Distinctive characteristics: The heaviest parrot in the world, and also the only flightless one. Mottled, yellow-green plumage. A loud booming call. Nocturnal.
Where to find it: Whenua Hou (Codfish Island) and Anchor Island, New Zealand.
Difficulty of spotting: Hard. Fewer than 150 remain and the islands they inhabit are difficult to visit, especially after the night falls.
Distinctive characteristics: Small seabird (up to 40cm long). Black head; pale grey/white plumage; red bill. Famed for biannual 70,000km pole-to-pole migration.
Where to find it: Open waters, rocky shores and icy edges of glaciers at the poles. Found along African and Brazilian coastlines during migration. Breed in the Arctic; some breed as far south as Scotland/northern England.
Difficulty of spotting: Likely on Arctic or Antarctic cruises.
Distinctive characteristics: The world’s longest parrot – 1m from head to tail. Bright-blue feathers with yellow rings round the beak.
Where to find it: Grasslands and forests of Brazil, eastern Bolivia, northeastern Paraguay.
Difficulty of spotting: Moderate. They’re sadly endangered but are very conspicuous if present. The Pantanal is a good spot.
Distinctive characteristics: Striking bird of prey – white head, chestnut body, black wings. Hunts by swiftly swooping down on a body of water from a high branch. Distinctive call, which carries for miles – dubbed ‘the voice of Africa’.
Where to find it: Sub-Saharan Africa, typically near rivers and lakes.
Difficulty of spotting: Easy. Look for them perched on dead trees next to lakes.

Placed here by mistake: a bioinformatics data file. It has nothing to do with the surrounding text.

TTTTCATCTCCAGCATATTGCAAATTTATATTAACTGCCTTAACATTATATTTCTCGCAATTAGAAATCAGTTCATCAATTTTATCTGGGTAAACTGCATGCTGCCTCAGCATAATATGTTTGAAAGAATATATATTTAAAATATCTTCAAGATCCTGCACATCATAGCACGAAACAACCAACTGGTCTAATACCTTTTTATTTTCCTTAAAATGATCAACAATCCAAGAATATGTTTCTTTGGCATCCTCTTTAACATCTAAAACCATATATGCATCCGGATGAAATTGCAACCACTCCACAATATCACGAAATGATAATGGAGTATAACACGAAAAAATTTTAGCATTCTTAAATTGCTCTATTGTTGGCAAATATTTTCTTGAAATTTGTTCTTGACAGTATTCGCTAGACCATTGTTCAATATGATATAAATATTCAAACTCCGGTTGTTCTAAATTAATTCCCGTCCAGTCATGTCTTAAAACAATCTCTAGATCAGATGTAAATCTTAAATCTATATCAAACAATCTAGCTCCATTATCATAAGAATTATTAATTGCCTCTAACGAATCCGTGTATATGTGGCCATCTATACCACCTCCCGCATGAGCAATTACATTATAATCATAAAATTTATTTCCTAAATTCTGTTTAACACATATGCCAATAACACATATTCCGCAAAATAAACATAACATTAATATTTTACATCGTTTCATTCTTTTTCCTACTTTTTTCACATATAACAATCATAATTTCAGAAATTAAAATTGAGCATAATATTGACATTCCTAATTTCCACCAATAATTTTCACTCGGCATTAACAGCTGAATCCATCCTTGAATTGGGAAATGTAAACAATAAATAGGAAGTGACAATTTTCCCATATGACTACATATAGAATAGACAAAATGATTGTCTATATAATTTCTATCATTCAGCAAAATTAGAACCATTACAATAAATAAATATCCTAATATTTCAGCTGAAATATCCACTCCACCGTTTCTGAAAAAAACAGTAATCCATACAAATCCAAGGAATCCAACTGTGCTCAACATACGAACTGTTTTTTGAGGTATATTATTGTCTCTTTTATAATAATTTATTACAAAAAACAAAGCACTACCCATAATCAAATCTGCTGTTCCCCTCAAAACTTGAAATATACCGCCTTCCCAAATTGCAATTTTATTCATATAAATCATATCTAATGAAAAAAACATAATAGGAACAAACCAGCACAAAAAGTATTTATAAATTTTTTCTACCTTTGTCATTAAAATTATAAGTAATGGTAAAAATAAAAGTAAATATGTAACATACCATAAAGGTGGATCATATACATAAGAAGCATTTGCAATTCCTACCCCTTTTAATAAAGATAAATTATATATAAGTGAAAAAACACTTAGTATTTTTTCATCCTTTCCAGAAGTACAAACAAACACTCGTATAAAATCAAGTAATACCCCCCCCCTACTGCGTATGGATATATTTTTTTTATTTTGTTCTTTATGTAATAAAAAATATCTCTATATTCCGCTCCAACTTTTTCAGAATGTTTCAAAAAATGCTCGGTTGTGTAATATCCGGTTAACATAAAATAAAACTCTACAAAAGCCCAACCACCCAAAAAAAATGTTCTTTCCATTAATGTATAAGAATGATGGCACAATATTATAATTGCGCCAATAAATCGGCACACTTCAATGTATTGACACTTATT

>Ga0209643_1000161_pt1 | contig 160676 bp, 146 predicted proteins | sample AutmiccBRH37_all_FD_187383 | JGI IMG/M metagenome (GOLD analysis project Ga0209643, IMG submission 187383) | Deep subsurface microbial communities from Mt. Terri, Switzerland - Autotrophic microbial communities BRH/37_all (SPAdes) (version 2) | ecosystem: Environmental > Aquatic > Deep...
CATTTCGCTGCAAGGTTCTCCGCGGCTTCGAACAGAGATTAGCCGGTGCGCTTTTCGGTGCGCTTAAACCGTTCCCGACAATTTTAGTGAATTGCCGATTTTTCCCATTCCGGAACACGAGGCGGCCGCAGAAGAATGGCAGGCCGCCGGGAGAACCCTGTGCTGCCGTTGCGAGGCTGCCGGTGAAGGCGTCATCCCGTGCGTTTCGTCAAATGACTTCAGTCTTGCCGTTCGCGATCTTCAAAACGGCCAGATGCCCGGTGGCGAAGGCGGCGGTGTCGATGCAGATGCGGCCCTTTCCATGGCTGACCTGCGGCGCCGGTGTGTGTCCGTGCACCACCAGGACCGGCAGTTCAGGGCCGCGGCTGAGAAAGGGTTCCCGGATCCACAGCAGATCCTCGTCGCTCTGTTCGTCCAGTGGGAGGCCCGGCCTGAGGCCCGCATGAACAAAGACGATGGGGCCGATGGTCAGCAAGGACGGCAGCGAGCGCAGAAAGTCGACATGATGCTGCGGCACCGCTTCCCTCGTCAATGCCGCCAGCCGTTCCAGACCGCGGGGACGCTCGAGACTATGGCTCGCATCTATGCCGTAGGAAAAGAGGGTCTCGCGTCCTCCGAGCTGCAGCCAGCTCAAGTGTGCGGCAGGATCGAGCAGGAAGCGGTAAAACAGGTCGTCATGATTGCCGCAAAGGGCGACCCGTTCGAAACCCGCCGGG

Distinctive characteristics: Spiralling tail feathers and a riotous plumage (yellow cape, red back, turquoise crown, green breast) – one of the planet’s most colourful species. Bizarre display ritual.
Where to find it: Hill forests of the West Papuan islands of Waigeo and Batanta, Indonesia.
Difficulty of spotting: Moderate. Most easily seen in the dry season (May-Oct).
Distinctive characteristics: The smallest species of flamingo (around 90cm) but also the most numerous. Pale pink-and-white plumage; deep-red bill. Gathers in vast flocks of up to tens of thousands.
Where to find it: Eastern, central and southern Africa, particularly Kenya. Also parts of Spain, Asia and Middle East.
Difficulty of spotting: Easy. Found in great numbers on Rift Valley lakes.
Distinctive characteristics: Almost penguin-like. Bright orange feet; white cheeks and chest; colourful bill (which dulls in winter). Return from sea to breed in cliff-side burrows (usually Feb-Aug). Gather in large colonies.
Where to find it: North Atlantic seacoasts and islands, often on rocky cliff tops.
Difficulty of spotting: Easy, in the spring breeding season. During autumn and winter they are at sea.
Distinctive characteristics: Tiny family of birds. Earns its name from the sound it makes while hovering mid-air – can flap its wings up to 80 times a second. Can also fly right, left, up, down, backwards and even upside down.
Where to find it: Americas. Your best bet is sitting outside a café/lodge that has hung up sugar-water feeders.
Difficulty of spotting: Easy. Hummingbirds appear across a range of habitats.
Distinctive characteristics: It’s aptly named. Males have elongated, emerald-green tail feathers that are longer than its body; females are less colourful with shorter feathers.
Where to find it: Cloud-forests of Central America, from southern Mexico to western Panama.
Difficulty of spotting: Moderate. The easiest place to find them is probably Costa Rica, especially on fruiting wild avocado trees.
Distinctive characteristics: Awash with colour – ruby-red beak; metallic-blue upper; violet-hued tail feather. Perches close to water.
Where to find it: In the reeds near the water – where they perch while waiting for a good fishing opportunity – is a reliable spotting point, sub-Saharan Africa.
Difficulty of spotting: Easy. Widespread, though Uganda is particularly good.